IDC predicts 2016 trends for smart cities

Smart city technologies are already transforming government services and making life easier for people who live and work in cities across the world.

Now, with 2015 drawing to a close, IDC has considered how the smart city agenda is likely to change in the coming year. In a new report the research firm sets out its top 10 predictions for 2016, covering topics such as the impact of crowdsourced information on intelligent operations centres, the growth in national policies on smart cities, and the role of the city in the smart home and connected car.

In an article for, Ruthbea Yesner Clarke, research director of the global Smart Cities Strategies programme at IDC, says that the report’s predictions reveal three particularly interesting trends emerging around the smart cities movement:

1. A growing number of leaders in cities, local councils and central government will become aware of, and start adopting, smart city policies.

IDC anticipates increasing demand for strategy development and implementation road maps, and it predicts that at least 20 of the world’s largest countries will create national smart city policies to prioritise funding and document technical and business guidelines.

2. Wide variation in understanding the impact of the Internet of Things (IoT) and the benefits and challenges associated with new types of mobile and connected things (e.g. drones, wearables, connected cars).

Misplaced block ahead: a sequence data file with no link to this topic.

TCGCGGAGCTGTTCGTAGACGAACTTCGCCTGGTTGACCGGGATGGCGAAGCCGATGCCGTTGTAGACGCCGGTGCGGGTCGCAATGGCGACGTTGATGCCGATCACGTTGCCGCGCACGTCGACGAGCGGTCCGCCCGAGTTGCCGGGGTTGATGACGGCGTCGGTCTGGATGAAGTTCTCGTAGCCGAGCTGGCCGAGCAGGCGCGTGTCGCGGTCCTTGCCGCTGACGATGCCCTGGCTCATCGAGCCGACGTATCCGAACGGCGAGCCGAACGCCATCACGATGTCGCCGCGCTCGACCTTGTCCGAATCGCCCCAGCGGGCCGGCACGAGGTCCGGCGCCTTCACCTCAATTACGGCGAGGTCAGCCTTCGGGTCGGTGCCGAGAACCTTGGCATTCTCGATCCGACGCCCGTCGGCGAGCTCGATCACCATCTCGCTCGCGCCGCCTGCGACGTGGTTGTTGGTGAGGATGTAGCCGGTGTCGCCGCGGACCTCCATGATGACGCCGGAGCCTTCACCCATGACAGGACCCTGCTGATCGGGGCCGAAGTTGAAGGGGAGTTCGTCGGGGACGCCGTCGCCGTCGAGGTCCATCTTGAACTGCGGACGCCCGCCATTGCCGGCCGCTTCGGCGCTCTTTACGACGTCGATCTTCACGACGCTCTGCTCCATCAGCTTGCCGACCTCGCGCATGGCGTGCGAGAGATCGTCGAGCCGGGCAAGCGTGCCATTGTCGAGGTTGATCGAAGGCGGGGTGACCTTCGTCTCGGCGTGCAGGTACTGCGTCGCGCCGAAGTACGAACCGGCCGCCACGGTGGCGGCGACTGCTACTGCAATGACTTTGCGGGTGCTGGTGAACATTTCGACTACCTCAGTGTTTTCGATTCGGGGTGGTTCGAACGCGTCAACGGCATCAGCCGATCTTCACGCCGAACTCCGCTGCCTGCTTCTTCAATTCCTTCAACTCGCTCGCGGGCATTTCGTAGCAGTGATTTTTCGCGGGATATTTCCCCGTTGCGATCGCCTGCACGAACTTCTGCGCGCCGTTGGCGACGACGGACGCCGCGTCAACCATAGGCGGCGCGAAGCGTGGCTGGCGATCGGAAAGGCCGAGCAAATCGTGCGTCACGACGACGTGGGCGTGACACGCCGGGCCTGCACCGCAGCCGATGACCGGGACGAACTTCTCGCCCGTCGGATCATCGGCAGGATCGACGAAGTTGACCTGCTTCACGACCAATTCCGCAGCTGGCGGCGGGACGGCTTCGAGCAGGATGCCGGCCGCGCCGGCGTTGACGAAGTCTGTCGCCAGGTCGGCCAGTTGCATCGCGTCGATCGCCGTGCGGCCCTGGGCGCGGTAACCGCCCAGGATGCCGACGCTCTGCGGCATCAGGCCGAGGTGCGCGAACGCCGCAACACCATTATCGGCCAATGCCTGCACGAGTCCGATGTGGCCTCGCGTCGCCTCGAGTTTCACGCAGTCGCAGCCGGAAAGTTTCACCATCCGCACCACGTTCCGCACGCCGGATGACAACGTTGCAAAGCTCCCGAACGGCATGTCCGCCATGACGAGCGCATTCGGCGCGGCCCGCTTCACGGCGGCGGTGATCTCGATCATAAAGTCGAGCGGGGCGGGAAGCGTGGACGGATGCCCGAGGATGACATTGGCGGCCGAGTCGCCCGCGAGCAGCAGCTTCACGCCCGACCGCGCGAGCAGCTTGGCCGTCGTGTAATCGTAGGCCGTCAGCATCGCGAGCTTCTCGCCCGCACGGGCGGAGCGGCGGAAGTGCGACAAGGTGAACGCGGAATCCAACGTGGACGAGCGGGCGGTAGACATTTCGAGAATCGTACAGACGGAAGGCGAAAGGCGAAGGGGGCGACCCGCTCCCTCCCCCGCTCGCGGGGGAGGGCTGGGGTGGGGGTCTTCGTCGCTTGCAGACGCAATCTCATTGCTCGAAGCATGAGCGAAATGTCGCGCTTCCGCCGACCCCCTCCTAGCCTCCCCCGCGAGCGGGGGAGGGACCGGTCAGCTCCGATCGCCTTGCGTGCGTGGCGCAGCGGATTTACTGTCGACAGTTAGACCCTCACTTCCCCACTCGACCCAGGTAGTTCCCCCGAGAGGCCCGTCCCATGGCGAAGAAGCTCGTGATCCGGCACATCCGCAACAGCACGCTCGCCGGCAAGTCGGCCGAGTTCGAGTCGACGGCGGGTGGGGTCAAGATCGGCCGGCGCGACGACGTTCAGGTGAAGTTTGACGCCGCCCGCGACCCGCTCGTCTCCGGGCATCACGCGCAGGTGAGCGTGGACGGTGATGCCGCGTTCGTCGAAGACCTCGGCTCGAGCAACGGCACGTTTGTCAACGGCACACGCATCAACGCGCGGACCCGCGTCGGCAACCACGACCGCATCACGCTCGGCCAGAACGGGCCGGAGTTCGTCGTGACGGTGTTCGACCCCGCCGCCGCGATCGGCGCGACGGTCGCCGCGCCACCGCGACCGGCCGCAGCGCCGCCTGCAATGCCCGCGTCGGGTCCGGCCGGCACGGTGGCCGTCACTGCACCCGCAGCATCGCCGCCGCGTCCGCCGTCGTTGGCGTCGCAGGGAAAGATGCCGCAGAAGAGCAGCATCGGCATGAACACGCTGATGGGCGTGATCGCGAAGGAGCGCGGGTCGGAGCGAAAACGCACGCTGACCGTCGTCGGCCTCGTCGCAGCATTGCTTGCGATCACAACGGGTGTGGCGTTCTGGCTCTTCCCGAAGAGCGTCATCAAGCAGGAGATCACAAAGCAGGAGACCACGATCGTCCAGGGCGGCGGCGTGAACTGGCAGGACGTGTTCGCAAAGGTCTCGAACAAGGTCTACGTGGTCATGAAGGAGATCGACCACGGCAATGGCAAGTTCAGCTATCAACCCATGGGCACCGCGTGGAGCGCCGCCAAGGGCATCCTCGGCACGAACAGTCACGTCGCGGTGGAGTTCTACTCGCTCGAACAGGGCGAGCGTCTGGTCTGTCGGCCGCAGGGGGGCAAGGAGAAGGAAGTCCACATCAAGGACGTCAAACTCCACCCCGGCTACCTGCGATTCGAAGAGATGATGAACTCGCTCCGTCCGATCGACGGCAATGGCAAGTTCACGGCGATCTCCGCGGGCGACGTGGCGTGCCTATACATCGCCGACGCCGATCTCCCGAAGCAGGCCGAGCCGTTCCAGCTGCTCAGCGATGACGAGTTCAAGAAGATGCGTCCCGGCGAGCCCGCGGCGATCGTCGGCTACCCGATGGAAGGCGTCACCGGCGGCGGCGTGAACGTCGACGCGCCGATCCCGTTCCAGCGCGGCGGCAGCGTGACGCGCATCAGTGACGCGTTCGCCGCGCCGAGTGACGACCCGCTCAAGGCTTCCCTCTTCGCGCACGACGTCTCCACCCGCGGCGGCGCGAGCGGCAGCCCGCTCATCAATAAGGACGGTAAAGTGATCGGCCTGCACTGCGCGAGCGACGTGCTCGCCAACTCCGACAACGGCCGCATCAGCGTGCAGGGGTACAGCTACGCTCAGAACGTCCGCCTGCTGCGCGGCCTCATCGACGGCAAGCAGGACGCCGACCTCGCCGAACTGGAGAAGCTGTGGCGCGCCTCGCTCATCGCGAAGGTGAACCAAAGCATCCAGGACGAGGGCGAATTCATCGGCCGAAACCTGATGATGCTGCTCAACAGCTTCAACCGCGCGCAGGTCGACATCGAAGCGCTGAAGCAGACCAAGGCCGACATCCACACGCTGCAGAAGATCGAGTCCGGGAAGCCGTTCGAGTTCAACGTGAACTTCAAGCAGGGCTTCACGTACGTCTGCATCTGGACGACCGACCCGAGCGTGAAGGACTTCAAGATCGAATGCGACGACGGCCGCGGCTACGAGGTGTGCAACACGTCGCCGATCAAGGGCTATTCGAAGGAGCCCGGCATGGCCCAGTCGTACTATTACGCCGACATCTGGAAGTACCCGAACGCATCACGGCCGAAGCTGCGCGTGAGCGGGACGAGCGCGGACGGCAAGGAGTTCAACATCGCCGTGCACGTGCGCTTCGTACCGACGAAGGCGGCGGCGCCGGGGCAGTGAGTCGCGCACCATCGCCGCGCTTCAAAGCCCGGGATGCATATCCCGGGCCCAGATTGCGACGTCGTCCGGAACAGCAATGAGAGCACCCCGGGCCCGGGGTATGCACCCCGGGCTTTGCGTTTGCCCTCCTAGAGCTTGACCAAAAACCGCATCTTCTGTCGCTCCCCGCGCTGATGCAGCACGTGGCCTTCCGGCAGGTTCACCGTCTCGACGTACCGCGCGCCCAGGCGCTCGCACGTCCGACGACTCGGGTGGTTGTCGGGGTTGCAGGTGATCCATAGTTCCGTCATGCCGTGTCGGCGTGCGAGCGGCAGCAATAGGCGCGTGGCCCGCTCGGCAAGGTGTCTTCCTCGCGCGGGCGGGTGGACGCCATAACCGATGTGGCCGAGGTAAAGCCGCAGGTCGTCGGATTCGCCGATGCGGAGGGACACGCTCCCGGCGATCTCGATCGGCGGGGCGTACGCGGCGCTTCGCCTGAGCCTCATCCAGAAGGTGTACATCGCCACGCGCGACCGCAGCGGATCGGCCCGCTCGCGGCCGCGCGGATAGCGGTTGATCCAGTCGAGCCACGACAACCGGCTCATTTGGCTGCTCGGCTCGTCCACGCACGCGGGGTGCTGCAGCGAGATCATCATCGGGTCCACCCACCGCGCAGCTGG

In 2016, nine out of ten cities worldwide will not have a comprehensive set of policies on the public and private use of drones, sensors and other devices — resulting in greater privacy and security risks, Clarke says. At the same time, IDC expects to see faster adoption of public safety and transportation IoT investment, often without a strategic framework. This will lead to more project risk and wasted spending, such as spending on duplicate systems or devices.

3. Cities will address the challenge of how to use information from social media, crowdsourcing and sharing economy companies.

Clarke gives the example of the Waze traffic app, which provides crowdsourced traffic information for commuters. This data, if integrated with municipal transport management systems, could help operators update digital signs more quickly, potentially adjust traffic signals and dispatch responders more quickly. But, the IDC executive notes, getting this information into existing systems is not a simple task.

Over the next year, Clarke suggests, cities should look at smart city initiatives in the context of these challenges, but also as tied to specific outcomes related to future investment.

She advises cities to tie high-level mayoral agendas to specific smart city initiatives, and connect these initiatives with specific measures and outcomes.

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